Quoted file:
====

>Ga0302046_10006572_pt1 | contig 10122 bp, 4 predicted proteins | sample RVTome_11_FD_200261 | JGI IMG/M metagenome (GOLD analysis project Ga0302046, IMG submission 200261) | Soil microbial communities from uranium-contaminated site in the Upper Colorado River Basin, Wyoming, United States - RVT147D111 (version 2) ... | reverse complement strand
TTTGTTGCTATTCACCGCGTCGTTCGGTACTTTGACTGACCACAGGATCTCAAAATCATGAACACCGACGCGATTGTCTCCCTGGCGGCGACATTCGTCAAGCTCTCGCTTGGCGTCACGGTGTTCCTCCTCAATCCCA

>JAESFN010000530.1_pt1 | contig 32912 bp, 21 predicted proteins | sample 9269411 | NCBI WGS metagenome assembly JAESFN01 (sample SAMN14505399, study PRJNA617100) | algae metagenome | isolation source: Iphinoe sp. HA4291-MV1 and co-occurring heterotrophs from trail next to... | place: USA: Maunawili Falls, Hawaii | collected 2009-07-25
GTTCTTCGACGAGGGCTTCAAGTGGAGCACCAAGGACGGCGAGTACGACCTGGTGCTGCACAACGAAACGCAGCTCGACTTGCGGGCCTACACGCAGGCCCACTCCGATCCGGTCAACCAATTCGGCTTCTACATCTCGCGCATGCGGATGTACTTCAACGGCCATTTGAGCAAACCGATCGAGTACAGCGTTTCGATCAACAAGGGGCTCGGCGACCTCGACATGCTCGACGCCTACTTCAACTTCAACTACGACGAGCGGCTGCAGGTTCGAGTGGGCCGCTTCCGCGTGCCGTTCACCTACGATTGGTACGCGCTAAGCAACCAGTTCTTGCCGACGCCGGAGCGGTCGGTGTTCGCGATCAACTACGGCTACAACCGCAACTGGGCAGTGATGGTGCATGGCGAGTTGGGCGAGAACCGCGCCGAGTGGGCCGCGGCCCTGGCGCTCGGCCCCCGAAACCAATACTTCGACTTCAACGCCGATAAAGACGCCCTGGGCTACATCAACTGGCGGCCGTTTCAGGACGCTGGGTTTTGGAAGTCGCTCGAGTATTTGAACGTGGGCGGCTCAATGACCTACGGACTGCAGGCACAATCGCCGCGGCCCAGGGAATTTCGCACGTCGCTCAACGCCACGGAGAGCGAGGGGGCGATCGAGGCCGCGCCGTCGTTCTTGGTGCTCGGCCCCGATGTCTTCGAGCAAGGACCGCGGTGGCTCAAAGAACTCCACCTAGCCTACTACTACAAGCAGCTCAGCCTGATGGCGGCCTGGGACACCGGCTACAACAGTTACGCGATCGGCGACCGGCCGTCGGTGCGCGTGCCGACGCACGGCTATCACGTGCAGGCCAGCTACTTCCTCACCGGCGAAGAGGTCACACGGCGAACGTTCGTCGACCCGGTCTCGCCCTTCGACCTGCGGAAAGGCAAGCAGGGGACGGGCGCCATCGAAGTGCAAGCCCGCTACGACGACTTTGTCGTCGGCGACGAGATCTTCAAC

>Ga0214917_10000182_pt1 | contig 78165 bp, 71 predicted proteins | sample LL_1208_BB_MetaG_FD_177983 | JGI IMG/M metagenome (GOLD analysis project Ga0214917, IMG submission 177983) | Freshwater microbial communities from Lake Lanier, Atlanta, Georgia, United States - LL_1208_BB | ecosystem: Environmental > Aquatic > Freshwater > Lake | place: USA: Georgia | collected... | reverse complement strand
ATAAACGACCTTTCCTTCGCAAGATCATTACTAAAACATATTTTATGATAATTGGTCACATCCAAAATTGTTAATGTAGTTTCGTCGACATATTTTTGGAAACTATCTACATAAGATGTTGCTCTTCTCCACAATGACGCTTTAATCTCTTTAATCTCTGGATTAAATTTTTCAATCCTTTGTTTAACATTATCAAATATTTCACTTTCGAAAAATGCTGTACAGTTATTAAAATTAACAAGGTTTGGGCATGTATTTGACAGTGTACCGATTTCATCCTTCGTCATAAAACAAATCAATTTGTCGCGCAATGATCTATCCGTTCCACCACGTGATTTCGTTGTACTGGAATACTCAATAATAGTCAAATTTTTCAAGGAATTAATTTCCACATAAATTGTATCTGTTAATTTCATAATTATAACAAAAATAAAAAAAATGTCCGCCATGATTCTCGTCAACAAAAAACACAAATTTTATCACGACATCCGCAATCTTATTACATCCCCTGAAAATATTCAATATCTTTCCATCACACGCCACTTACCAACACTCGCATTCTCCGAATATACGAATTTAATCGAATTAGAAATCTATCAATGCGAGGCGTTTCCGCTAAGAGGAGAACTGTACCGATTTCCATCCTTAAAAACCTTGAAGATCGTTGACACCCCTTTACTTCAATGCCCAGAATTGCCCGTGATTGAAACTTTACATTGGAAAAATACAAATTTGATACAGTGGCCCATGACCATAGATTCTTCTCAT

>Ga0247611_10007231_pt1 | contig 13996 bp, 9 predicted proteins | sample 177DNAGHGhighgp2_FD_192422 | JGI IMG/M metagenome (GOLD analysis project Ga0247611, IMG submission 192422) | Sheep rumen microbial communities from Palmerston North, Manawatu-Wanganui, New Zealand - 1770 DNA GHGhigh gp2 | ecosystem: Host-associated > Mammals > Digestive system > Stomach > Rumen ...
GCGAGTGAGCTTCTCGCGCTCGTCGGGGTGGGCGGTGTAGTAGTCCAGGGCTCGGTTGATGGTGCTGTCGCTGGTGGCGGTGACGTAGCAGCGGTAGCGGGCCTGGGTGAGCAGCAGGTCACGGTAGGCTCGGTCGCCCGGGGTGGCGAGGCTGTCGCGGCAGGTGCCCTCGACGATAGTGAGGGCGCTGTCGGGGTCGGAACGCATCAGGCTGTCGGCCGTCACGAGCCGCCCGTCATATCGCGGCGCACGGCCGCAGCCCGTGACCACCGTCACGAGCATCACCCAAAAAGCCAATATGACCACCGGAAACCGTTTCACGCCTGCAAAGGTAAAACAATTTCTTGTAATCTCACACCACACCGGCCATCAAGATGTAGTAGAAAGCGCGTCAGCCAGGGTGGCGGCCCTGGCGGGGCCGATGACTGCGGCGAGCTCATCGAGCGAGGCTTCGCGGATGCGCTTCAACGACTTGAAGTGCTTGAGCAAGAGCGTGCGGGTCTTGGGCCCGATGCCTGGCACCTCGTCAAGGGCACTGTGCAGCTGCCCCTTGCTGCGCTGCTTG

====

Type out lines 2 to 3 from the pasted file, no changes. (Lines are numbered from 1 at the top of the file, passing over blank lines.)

TTTGTTGCTATTCACCGCGTCGTTCGGTACTTTGACTGACCACAGGATCTCAAAATCATGAACACCGACGCGATTGTCTCCCTGGCGGCGACATTCGTCAAGCTCTCGCTTGGCGTCACGGTGTTCCTCCTCAATCCCA

>JAESFN010000530.1_pt1 | contig 32912 bp, 21 predicted proteins | sample 9269411 | NCBI WGS metagenome assembly JAESFN01 (sample SAMN14505399, study PRJNA617100) | algae metagenome | isolation source: Iphinoe sp. HA4291-MV1 and co-occurring heterotrophs from trail next to... | place: USA: Maunawili Falls, Hawaii | collected 2009-07-25